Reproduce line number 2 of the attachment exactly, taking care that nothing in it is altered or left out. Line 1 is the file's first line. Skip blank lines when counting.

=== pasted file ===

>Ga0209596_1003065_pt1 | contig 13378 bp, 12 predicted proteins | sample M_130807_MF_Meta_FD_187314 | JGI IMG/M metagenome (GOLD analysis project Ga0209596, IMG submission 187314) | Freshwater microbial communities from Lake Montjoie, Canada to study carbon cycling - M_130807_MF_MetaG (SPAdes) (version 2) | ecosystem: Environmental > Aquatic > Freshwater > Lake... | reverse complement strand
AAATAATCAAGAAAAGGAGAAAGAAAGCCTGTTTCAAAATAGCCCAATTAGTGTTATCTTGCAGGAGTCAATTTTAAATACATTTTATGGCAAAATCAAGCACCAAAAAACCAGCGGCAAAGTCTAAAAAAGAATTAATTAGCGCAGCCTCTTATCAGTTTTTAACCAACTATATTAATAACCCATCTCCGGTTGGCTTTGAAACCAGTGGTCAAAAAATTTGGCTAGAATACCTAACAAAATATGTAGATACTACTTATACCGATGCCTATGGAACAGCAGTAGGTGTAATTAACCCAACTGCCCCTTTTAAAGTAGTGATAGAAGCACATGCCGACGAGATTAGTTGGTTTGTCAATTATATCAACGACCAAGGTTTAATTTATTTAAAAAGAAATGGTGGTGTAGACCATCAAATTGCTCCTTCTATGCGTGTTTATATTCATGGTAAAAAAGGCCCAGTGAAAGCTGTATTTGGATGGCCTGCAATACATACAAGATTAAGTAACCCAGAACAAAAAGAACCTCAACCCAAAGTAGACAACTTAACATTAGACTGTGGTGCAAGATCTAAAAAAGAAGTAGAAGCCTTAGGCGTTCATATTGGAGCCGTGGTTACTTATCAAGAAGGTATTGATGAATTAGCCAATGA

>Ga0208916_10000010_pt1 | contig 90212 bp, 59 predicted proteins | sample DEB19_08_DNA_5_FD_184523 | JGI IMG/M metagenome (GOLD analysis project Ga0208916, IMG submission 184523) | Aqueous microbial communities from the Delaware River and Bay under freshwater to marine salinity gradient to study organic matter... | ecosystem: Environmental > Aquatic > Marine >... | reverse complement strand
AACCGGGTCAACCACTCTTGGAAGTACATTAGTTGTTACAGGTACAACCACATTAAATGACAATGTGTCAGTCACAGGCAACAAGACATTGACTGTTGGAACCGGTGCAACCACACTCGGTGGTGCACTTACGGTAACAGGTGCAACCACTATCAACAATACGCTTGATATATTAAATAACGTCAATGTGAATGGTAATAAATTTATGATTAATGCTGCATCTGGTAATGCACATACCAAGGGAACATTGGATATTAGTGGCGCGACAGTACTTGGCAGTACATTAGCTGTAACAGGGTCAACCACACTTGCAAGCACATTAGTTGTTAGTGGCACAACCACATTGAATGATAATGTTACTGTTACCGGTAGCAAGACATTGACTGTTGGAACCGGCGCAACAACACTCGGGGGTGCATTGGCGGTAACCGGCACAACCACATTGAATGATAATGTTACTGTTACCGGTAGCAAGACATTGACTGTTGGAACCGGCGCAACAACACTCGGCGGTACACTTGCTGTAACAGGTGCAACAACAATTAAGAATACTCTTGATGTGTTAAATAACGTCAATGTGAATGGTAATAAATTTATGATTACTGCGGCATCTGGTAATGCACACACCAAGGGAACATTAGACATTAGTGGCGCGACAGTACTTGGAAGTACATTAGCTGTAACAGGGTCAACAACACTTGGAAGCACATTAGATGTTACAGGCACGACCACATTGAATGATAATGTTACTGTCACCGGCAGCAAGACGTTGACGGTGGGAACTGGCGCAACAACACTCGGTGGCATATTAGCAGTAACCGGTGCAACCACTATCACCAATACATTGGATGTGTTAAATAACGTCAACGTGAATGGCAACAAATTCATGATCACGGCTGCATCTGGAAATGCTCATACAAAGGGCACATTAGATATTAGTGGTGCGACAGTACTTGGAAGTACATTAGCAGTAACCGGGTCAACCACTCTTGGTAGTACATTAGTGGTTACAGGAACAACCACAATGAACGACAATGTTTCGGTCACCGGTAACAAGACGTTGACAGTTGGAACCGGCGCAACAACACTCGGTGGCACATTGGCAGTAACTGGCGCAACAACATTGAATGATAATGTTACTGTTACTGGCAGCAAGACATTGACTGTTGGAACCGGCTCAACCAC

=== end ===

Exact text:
AAATAATCAAGAAAAGGAGAAAGAAAGCCTGTTTCAAAATAGCCCAATTAGTGTTATCTTGCAGGAGTCAATTTTAAATACATTTTATGGCAAAATCAAGCACCAAAAAACCAGCGGCAAAGTCTAAAAAAGAATTAATTAGCGCAGCCTCTTATCAGTTTTTAACCAACTATATTAATAACCCATCTCCGGTTGGCTTTGAAACCAGTGGTCAAAAAATTTGGCTAGAATACCTAACAAAATATGTAGATACTACTTATACCGATGCCTATGGAACAGCAGTAGGTGTAATTAACCCAACTGCCCCTTTTAAAGTAGTGATAGAAGCACATGCCGACGAGATTAGTTGGTTTGTCAATTATATCAACGACCAAGGTTTAATTTATTTAAAAAGAAATGGTGGTGTAGACCATCAAATTGCTCCTTCTATGCGTGTTTATATTCATGGTAAAAAAGGCCCAGTGAAAGCTGTATTTGGATGGCCTGCAATACATACAAGATTAAGTAACCCAGAACAAAAAGAACCTCAACCCAAAGTAGACAACTTAACATTAGACTGTGGTGCAAGATCTAAAAAAGAAGTAGAAGCCTTAGGCGTTCATATTGGAGCCGTGGTTACTTATCAAGAAGGTATTGATGAATTAGCCAATGA